The purpose of this study is to investigate the extent to which there is a typology of teachers use technology using a nationally generalizable dataset from the National Center of Education Statistics. We use latent class analysis to identify four significantly different technology-using teacher subgroups, Dexterous (24.4%), Evaders (22.2%), Assessors (28.4%), and Presenters (24.8%), and find that several covariates, such as socioeconomic status, predicted teachers’ membership in these subgroups.
This article argues that today’s gold standard for identifying what works, the randomized controlled trial, poorly serves each and any individual learner. Elements of this argument provide grounds for proposed remedies in cases where software can log extensive data about the operations that each learner applies to learning and about each bit of information to which a learner applies those operations.
The goal of this study was to examine how preservice science teachers may capitalize on learning from different types of reflection prompts based on the IMPROVE self-questioning model oriented toward technological pedagogical content knowledge in order to enhance their design of technology-infused science lessons for students and to allow them to develop their own self-reflection abilities.
This study examines the relationship between applied STEM coursetaking (i.e., ‘scientific research & engineering’ and ‘information technology’) in high school and standardized math achievement. Using longitudinal data from a nationally-representative cohort of high school students, this study tests the effect of enrolling in applied STEM courses conditional on pipeline placement in traditional academic math courses, with the former emphasizing the application of concepts taught in the latter to specific occupational settings. Fixed effects regression analyses reveal that applied STEM courses have a statistically significant, but substantively small positive effect on math test scores. Students who fall lower on the math ability pipeline (i.e., who take only below average math courses like basic math and pre-Algebra) benefit much more from applied STEM courses than do students who take more advanced courses.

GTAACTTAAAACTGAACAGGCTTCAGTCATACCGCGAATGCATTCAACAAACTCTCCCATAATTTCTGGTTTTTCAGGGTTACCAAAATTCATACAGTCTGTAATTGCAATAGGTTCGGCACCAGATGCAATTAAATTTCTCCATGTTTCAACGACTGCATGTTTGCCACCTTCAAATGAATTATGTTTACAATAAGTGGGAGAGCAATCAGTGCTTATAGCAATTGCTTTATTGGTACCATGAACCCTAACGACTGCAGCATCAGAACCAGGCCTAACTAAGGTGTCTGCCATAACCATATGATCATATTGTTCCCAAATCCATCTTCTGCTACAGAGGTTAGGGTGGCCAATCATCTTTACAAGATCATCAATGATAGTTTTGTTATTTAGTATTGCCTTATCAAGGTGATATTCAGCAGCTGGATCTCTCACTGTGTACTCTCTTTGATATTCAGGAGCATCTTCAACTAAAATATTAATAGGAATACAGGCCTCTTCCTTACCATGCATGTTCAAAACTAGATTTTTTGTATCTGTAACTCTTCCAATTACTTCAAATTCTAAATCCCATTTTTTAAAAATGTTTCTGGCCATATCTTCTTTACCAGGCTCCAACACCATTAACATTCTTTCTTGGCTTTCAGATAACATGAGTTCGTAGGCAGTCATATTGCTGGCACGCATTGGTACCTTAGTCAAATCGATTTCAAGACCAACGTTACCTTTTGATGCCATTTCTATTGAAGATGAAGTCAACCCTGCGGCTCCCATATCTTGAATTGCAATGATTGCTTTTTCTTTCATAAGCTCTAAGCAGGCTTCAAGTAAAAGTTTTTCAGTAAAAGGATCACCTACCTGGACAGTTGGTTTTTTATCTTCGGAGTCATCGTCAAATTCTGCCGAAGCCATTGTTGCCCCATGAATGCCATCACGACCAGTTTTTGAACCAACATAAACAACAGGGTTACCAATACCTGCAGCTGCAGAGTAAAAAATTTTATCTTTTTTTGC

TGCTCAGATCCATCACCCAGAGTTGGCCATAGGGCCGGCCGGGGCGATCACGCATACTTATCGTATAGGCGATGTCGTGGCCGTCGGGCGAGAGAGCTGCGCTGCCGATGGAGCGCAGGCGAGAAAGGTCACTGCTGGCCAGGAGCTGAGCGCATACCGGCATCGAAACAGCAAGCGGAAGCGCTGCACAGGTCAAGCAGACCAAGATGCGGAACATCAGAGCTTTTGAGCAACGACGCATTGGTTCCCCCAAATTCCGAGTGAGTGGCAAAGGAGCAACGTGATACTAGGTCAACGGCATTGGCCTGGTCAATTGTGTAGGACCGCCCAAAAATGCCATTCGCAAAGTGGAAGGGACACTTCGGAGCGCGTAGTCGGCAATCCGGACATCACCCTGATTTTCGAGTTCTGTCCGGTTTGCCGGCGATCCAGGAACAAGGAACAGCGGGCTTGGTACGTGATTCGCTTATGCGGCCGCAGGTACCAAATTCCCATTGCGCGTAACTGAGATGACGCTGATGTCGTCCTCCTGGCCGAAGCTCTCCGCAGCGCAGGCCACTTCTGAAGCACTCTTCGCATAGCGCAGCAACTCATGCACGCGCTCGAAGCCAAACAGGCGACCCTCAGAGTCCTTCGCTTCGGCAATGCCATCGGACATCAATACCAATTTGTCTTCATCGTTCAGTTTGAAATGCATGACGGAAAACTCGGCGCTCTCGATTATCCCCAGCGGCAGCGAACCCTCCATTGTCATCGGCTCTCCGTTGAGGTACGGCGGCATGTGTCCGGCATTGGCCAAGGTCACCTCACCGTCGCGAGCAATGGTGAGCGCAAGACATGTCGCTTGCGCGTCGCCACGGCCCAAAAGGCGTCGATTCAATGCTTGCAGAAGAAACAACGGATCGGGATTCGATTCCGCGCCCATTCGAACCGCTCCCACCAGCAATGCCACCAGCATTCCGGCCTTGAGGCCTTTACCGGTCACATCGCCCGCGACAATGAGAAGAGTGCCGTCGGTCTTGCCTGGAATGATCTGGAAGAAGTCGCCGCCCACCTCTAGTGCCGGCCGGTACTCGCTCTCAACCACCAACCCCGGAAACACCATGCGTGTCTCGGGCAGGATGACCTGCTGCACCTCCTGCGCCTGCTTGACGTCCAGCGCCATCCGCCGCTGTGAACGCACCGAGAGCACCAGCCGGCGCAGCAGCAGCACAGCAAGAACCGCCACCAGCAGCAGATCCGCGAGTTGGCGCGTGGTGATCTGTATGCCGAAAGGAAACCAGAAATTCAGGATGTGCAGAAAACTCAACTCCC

This article reports on a study of the complex and messy process of classroom technology integration. The main purpose of the study was to empirically address the large question of "why don’t teachers innovate when they are given computers?" rather than whether computers can improve student learning.
This study investigated how new technology affects the working procedures and mental activity of industrial machinists, examining how machinists learn to use computer numerical control technology. Results indicate areas of cognitive difference requiring further study (e.g., differences in conceptualization, formalization, and perspective, and shifts to logical cues from sensory ones).
Technology clearly warrants a place in today’s classroom but must be kept in place. At stake is the cognitive and social development traditional classroom activity and discussion have long proven crucial in cultivating.
As the field of educational games grows and matures it needs to develop appropriate paradigms for research that support that process. Instead of the medical model, the research paradigms are posed as a broader and more appropriate alternative. Ecology embraces a broader ranger of methodologies and foci of study, which the field of learning games would do well to replicate.
The authors of this commentary explore the challenges that arise when learning technologies are not carefully examined for their possibilities and limitations through a critical lens of educational equity and justice. They outline an approach to the incorporation of learning technologies that begins with and prioritizes educational equity and social justice.